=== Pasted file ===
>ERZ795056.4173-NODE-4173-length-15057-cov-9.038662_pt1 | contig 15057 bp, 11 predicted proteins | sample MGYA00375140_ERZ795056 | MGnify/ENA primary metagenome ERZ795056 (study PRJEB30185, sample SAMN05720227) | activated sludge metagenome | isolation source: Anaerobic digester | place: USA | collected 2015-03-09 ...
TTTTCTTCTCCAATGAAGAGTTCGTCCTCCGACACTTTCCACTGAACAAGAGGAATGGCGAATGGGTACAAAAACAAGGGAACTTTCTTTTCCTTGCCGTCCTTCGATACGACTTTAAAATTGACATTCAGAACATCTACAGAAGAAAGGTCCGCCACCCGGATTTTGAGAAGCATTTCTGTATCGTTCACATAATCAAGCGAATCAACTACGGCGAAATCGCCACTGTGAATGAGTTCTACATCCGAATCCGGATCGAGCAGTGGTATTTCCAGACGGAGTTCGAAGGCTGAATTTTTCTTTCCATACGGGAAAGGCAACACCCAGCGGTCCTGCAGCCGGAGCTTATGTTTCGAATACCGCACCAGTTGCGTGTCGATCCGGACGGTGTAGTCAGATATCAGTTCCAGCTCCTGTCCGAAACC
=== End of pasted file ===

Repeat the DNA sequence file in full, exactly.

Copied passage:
>ERZ795056.4173-NODE-4173-length-15057-cov-9.038662_pt1 | contig 15057 bp, 11 predicted proteins | sample MGYA00375140_ERZ795056 | MGnify/ENA primary metagenome ERZ795056 (study PRJEB30185, sample SAMN05720227) | activated sludge metagenome | isolation source: Anaerobic digester | place: USA | collected 2015-03-09 ...
TTTTCTTCTCCAATGAAGAGTTCGTCCTCCGACACTTTCCACTGAACAAGAGGAATGGCGAATGGGTACAAAAACAAGGGAACTTTCTTTTCCTTGCCGTCCTTCGATACGACTTTAAAATTGACATTCAGAACATCTACAGAAGAAAGGTCCGCCACCCGGATTTTGAGAAGCATTTCTGTATCGTTCACATAATCAAGCGAATCAACTACGGCGAAATCGCCACTGTGAATGAGTTCTACATCCGAATCCGGATCGAGCAGTGGTATTTCCAGACGGAGTTCGAAGGCTGAATTTTTCTTTCCATACGGGAAAGGCAACACCCAGCGGTCCTGCAGCCGGAGCTTATGTTTCGAATACCGCACCAGTTGCGTGTCGATCCGGACGGTGTAGTCAGATATCAGTTCCAGCTCCTGTCCGAAACC